Obama administration appeals injunction against indefinite military detention
By Stephanie Whiteside / current.com / @stephgwhiteside
The Obama administration this month filed an appeal to preserve the indefinite military defense provision of the National Defense Authorization Act. Although a district judge ruled the provision unconstitutional and issued a preliminary injunction to prevent it from being enforced in May, the media has remained notably silent on the injunction and efforts to uphold the controversial law.
Controversy swirled around the indefinite military detention provision of the NDAA when the Senate voted on the bill in December. The provision in question allows for indefinite military detention of anyone suspected to be linked to al-Qaida, including American citizens.
After the NDAA passed, however, the bill quietly slipped out of the spotlight. But in January, a group of journalists and activists filed suit against President Barack Obama and Secretary of Defense Leon Panetta, arguing that the indefinite detention provision of the NDAA threatens rights protected by the First Amendment.
In May, District Judge Katherine Forrest ruled in favor of the activists and issued a preliminary injunction, preventing the government from enforcing the indefinite detention section of the NDAA.
Forrest's decision relied on the vague wording of the provision, saying that the law should be reconsidered so that an ordinary citizen would be able to understand what constituted association with terrorists.
Journalists, in particular, argued that the law as currently worded could have a dampening effect on free speech and free press, since it is currently unclear if journalists working overseas to cover terrorists or suspected terrorist organizations might be considered in violation of the law.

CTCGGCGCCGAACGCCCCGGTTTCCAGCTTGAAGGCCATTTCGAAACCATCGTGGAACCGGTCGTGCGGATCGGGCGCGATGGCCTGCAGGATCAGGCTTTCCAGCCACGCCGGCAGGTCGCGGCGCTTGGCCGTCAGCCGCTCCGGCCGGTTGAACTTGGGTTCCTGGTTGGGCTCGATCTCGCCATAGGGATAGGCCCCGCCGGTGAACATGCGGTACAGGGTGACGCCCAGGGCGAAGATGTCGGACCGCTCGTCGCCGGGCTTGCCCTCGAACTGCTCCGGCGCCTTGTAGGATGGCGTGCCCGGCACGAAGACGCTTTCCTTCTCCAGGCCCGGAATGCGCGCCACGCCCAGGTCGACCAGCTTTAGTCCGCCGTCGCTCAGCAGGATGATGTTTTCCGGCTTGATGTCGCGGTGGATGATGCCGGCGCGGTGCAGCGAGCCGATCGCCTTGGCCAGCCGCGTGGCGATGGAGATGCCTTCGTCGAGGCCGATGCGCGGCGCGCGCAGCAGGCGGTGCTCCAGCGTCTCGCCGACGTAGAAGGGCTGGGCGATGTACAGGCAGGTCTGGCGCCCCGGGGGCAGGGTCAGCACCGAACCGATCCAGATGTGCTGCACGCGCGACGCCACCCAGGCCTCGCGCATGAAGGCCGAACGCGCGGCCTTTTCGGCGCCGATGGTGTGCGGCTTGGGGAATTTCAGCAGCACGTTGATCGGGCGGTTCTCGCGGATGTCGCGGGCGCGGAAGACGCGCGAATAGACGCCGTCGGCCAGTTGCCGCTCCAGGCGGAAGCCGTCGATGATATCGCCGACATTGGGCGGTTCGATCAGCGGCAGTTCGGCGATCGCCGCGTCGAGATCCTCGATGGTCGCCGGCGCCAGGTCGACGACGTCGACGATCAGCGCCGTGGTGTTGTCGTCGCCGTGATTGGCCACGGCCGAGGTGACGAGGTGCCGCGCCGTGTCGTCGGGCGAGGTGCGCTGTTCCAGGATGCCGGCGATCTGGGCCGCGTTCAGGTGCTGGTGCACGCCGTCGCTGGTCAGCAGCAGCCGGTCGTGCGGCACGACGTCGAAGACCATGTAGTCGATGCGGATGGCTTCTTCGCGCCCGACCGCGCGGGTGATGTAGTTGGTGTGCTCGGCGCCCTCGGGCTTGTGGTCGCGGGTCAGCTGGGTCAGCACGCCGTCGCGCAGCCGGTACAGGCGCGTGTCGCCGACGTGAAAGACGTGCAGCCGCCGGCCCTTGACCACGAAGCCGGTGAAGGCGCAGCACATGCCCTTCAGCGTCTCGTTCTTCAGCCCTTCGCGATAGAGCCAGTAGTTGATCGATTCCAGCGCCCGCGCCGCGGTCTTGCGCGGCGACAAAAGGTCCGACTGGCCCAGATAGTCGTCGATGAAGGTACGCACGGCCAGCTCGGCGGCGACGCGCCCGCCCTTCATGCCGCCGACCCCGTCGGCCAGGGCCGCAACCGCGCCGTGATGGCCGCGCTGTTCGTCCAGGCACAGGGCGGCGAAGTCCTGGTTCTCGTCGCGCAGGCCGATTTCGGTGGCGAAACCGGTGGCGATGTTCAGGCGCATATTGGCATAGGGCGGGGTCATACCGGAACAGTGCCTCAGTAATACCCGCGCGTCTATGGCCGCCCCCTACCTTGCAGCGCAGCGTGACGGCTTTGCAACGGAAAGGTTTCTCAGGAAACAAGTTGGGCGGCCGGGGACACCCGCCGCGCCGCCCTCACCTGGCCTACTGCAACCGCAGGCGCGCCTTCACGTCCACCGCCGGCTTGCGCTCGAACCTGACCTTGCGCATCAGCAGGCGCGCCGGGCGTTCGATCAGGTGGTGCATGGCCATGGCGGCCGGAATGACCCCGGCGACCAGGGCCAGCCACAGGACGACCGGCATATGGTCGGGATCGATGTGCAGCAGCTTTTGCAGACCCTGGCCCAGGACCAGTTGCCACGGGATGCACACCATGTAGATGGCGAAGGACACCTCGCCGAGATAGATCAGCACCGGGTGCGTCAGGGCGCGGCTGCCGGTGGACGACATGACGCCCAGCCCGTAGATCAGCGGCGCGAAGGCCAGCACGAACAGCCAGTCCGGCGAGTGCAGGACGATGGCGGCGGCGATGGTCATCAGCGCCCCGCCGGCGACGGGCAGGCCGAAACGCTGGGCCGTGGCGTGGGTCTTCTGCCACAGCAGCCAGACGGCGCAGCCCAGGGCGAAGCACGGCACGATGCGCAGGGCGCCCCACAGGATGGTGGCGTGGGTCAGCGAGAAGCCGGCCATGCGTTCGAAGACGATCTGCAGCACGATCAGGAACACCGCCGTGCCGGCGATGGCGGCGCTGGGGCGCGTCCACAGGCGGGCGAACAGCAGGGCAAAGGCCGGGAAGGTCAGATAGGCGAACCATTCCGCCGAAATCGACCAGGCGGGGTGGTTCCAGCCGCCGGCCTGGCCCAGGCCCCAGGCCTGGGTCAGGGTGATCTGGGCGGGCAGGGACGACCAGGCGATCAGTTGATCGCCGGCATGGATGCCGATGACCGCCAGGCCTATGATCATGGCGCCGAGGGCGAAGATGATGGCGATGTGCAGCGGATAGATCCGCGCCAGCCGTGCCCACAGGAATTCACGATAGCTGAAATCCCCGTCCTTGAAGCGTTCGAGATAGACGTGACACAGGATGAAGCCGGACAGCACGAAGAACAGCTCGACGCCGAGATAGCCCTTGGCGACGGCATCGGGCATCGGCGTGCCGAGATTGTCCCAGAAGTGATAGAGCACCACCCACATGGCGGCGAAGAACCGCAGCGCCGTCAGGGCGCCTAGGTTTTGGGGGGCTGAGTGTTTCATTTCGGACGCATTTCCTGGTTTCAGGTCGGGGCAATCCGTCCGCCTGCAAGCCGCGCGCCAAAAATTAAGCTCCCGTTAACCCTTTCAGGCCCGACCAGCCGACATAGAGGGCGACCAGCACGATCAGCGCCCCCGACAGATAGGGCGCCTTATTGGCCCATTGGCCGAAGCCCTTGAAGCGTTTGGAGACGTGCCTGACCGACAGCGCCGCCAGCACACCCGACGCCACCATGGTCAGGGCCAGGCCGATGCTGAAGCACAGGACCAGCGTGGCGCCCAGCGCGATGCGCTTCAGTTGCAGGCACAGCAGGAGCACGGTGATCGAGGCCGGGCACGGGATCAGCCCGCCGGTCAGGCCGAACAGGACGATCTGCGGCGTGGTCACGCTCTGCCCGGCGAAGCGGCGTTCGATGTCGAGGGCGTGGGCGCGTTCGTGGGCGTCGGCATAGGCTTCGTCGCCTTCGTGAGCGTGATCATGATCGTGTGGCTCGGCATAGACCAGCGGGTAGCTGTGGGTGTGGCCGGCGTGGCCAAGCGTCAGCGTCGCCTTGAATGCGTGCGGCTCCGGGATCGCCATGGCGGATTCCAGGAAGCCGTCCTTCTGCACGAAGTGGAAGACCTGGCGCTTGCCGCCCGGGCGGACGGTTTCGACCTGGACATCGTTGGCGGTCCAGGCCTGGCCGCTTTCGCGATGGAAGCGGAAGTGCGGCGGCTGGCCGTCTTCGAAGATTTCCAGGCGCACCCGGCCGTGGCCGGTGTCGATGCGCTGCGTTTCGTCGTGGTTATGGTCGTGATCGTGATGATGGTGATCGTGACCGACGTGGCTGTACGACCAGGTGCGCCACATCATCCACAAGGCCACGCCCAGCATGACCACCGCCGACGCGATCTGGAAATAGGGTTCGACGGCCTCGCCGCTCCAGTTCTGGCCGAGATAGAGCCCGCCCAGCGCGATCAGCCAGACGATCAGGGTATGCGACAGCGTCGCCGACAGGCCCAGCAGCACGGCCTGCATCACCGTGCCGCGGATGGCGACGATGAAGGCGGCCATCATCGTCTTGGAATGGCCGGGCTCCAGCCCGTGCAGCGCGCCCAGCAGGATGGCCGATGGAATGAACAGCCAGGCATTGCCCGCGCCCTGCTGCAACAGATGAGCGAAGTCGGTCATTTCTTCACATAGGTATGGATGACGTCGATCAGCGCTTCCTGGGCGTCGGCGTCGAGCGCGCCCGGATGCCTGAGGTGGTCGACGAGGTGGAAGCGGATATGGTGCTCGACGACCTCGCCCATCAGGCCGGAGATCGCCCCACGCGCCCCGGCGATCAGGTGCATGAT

In August, the Obama administration filed an appeal, arguing that the indefinite detention provision will only apply to domestic and foreign terror threats and that the law is neither too vague nor too broad.
Throughout the process, the mainstream media has remained completely silent on the news. The suit from journalists and activists exposes the ways in which vaguely worded legislation could have devastating affects on civil liberties.
It also raises an incredibly important issue for the upcoming elections — the extent to which both parties are willing to encroach upon privacy and civil liberties under the pretext of defeating terrorism. Yet as Election Day draws closer and voters are seeking information, nothing is said about efforts to back unconstitutional laws and no candidates are questioned on the importance of civil liberties.
Journalist and plaintiff Tangerine Bolen
talks with Cenk about the NDAA.
(Photo: Getty Images)